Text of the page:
As we watch the Million Person March in Egypt, reports are that the protesters are energized and upbeat.
6:10am The latest update from one of our correspondents reporting from the centre of Cairo:
The protesters seem to be increasingly energised this morning. They clearly are determined to get today’s march sta[r]ting with a big bang. The atmosphere on Tahrir Square is very good. People seem to feel that some sort of victory is the air.
While Mubarak is trying to minimize the turnout by shutting down trains, turning off mobile phones and taking down the only remaining internet connection, Nour, which is used by Egyptian financial networks, his efforts are not working. Just a short while ago, I heard CNN’s Ben Wedeman say that “people are walking from the Nile Delta towns to Cairo,” an amazing sign of how much this effort means to so many in Egypt.
And for all that technology and social media have helped to build this movement, this mobilization, street by street, neighborhood by neighborhood is an important lesson for us all that personal, local connections remain powerful. There’s no silencing this call for Freedom.
On Monday, the crowd in Tahrir Square was “festive” reports Mohamed Elmashad in Al Masry Al Youm:
… families came out en masse, while many of the now-seasoned protesters appeared more relaxed, singing their slogans rather than chanting with anger.
“I’m having fun,” 13-year-old Mariam said. She was rollerblading on the street, while her parents, Ramy and Maha chatted and joked with old friends. Nabil, Mariam’s 15-year-old cousin, was also out enjoying the sunny Monday afternoon, despite having had his first taste of tear gas days earlier. “It was horrible, but today is totally different,” he said.
Mahmoud Gamal has been camped out in the square for four days, having participated in the protests everyday since the 25 January Day of Anger. The mood among the protesters has fluctuated on a day-to-day basis, he said. “It was extremely hopeful and surreal at first, then there were a few days that felt like an all-out war. After that it was tense. Today feels more like a carnival.”
People felt free to sing the chants accompanied by musical instruments, while using characteristic Egyptian humor, something most protesters had refrained from in the much graver past few days. One sign told Mubarak to, “Leave already! My hands hurt from holding this up!”
…Street artists took advantage of the atmosphere to display their talents. One group of activists were writing down different messages on the street and then coordinating their chants according to the messages. “These messages are meant for the helicopters, because we know that they have cameras up there,” said Khalil Salamah.
No one can be certain how Mubarak and his thugs will react to the march – and the day may be very serious indeed. The people of Egypt are well aware of the risk:
We are all Khaled Said Just saw a footage on Aljazeera where protesters in Tahreer have dressed in white shrouds used to cover the dead & written on it: Ready to die peacefully for Egypt.
The protesters know the risk but they also know they are winning:
At 1:14 [of this AJ video of “voices from the square”] the speaker to the crowd says the following:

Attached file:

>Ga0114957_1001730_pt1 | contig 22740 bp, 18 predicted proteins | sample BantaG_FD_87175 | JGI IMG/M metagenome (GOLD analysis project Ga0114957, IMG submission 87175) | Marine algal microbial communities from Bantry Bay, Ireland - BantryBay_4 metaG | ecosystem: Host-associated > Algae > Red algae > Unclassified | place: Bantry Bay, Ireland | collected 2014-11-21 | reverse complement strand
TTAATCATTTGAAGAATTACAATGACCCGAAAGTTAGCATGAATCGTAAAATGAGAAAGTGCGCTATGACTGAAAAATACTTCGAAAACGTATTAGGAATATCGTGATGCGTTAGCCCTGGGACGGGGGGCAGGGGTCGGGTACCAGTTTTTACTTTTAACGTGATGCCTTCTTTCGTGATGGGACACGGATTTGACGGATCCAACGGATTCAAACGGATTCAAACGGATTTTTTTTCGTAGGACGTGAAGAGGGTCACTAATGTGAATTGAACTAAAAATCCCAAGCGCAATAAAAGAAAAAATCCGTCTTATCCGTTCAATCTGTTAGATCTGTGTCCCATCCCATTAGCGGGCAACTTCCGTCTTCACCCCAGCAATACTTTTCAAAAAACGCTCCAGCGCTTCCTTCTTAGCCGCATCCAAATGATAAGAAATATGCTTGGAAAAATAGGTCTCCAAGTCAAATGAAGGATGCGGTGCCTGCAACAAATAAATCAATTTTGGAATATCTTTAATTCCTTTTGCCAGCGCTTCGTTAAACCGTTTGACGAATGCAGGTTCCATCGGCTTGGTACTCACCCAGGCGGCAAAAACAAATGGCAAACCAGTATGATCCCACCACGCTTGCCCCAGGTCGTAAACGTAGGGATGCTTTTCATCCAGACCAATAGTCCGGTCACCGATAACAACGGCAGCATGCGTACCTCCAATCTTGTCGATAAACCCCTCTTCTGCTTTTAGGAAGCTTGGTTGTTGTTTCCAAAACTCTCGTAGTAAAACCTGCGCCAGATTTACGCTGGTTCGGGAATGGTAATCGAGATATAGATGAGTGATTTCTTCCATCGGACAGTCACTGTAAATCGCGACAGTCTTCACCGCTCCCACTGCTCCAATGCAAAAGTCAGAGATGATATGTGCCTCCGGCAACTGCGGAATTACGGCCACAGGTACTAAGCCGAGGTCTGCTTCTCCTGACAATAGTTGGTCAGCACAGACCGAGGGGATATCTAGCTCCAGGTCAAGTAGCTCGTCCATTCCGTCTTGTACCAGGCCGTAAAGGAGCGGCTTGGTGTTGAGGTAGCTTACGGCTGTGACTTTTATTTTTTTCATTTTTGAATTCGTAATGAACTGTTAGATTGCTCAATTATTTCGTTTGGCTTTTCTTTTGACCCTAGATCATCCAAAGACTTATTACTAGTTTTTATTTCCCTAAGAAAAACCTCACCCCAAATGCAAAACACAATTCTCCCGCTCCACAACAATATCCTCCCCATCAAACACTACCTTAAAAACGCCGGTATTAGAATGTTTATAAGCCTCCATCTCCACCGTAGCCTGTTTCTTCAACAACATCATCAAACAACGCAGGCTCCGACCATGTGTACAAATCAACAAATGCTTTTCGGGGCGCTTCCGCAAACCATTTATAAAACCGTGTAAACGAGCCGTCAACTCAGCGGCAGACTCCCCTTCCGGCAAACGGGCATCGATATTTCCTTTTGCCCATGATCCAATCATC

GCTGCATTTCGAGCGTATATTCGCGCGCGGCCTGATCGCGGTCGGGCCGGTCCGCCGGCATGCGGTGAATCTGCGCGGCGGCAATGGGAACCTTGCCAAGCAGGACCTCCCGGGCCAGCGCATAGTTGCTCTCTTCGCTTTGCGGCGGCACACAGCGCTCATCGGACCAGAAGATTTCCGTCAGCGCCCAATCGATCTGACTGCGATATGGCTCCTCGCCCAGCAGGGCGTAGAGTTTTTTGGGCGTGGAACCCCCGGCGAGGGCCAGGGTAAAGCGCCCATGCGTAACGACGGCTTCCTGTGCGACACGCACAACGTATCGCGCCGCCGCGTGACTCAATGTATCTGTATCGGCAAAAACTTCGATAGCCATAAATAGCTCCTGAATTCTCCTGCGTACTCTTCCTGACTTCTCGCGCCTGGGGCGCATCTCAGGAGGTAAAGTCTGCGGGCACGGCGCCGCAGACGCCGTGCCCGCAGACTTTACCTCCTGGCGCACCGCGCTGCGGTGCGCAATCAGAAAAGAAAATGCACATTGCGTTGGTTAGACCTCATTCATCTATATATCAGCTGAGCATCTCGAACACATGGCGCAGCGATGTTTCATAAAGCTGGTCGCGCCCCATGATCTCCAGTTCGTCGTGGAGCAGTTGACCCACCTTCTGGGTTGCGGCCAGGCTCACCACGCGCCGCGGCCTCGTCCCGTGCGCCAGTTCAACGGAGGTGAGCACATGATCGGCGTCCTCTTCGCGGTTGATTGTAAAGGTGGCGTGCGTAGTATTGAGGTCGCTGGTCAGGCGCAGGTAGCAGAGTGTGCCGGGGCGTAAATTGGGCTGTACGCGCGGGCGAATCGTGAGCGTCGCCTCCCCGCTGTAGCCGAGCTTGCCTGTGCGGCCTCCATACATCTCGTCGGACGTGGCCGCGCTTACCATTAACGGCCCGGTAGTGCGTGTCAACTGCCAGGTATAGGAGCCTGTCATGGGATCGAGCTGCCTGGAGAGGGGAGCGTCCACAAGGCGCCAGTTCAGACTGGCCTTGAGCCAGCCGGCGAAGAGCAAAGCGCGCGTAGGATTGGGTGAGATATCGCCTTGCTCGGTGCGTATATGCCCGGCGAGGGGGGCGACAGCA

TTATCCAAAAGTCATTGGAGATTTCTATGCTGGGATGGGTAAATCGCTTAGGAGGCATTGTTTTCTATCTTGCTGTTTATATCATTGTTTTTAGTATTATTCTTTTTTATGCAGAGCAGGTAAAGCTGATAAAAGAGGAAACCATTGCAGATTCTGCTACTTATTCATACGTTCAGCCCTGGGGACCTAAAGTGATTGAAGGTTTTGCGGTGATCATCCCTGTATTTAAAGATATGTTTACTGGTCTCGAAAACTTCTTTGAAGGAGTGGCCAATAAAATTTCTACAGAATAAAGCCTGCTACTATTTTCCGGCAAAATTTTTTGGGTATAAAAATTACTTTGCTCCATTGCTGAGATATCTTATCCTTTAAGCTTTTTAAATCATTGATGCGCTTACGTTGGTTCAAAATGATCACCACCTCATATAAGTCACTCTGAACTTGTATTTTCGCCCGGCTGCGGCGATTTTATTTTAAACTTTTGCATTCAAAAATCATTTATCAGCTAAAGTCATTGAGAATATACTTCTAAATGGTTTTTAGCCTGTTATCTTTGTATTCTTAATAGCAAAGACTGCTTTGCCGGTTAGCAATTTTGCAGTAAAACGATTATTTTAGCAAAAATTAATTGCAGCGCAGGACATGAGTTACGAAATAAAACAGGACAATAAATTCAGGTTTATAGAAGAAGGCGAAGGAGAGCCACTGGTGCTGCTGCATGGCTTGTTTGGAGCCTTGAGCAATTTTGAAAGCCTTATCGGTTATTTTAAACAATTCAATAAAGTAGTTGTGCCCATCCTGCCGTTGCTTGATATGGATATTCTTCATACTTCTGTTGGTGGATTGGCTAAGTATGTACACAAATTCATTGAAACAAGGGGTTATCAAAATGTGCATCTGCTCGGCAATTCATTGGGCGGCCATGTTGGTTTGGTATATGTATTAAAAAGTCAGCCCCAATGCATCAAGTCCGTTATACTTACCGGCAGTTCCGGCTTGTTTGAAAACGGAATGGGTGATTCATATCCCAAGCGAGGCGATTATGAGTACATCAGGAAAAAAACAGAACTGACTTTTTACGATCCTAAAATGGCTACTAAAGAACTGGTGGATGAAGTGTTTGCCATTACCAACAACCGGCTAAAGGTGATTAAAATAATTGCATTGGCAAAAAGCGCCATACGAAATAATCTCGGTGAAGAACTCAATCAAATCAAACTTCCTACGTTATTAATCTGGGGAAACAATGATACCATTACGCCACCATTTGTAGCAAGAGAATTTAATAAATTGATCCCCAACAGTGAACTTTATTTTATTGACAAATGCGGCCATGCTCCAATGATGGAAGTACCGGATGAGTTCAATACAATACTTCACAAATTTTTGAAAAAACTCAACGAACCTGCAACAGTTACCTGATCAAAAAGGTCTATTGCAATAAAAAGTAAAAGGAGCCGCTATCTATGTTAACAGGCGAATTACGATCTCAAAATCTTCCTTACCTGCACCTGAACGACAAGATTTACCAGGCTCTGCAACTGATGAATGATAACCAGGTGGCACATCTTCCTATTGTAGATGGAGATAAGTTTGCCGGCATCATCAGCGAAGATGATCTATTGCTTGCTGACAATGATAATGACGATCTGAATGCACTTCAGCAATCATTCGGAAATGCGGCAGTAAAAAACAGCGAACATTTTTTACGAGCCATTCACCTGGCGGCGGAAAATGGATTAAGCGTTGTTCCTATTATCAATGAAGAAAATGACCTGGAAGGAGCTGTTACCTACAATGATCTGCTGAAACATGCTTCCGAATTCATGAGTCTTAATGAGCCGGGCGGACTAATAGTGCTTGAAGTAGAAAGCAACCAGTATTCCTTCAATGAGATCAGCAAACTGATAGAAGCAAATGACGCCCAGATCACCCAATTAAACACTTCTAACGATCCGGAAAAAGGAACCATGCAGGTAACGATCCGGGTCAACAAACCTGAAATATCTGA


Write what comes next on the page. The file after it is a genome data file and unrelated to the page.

“People everyday tune into morning TV, and they see that ordinary Egyptians are still on the streets. And that they are brave….and God willing, we’ll be out here on the streets. And please know that you’re not alone.The Angels are protecting you.
Are you scared?
[crowd yells NO!]
“I wanna tell you that Hosni Mubarak is afraid and terrified. The whole administration is terrified.”
While the protesters prepare, Obama and his administration continue to waffle. Bloomberg has the headline “Obama Seeks to Support Protesters Without Repudiating Mubarak” but at least we now hear that the White House is watching Al Jazeera – perhaps they will learn something. [cont’d.]
If the White House is still dithering, the Financial Times – not exactly a rabid DFH publication (though my favorite and only newspaper) had a remarkable lead editorial “Time to end the Arab exception” on Monday. Obama could learn a lot by reading it as well: (subscription req):
The Mubarak regime is at the centre of a network of regional strongmen the west has backed and bankrolled to secure stability in a neuralgic region, guaranteed oil supplies and the safety of Israel. As waves of democracy have burst over almost every other tyrant-plagued region in the past 30 years, the US and Europe have connived in an Arab exception – and Egypt is its exemplar…
But what shallow realists in the west fail to grasp is that the risk grows greater the longer these corrupt regimes, incapable of meeting the aspirations of their young populations, remain in power. Instability is certain; it is the future that is up for grabs. For now, it is young, mostly secular democrats who have taken a courageous initiative in the streets. They deserve support.
Instead of propping up tyrants for short-term and often illusory gains, western policy needs to find ways of stimulating the forces in Arab society that might eventually replace them. After the 9/11 attack on America, a misguided “they-hate-us-for-our-freedoms” industry emerged. No. What Arabs and Muslims hate is western support for those who deny them their freedoms…
It is for the Egyptians (and the Arabs) to claw their way out of the pit of autocracy. The least they can expect from the west is to stop stamping on their fingers.
To take us into Tuesday, here’s a great video which reminds us that the message of Tahrir Square is not just for Egypt but for us all. The music is from the Flobots.
“El sha’ab yureed eskat el nezam”!
(“the people want to collapse the [current] system”).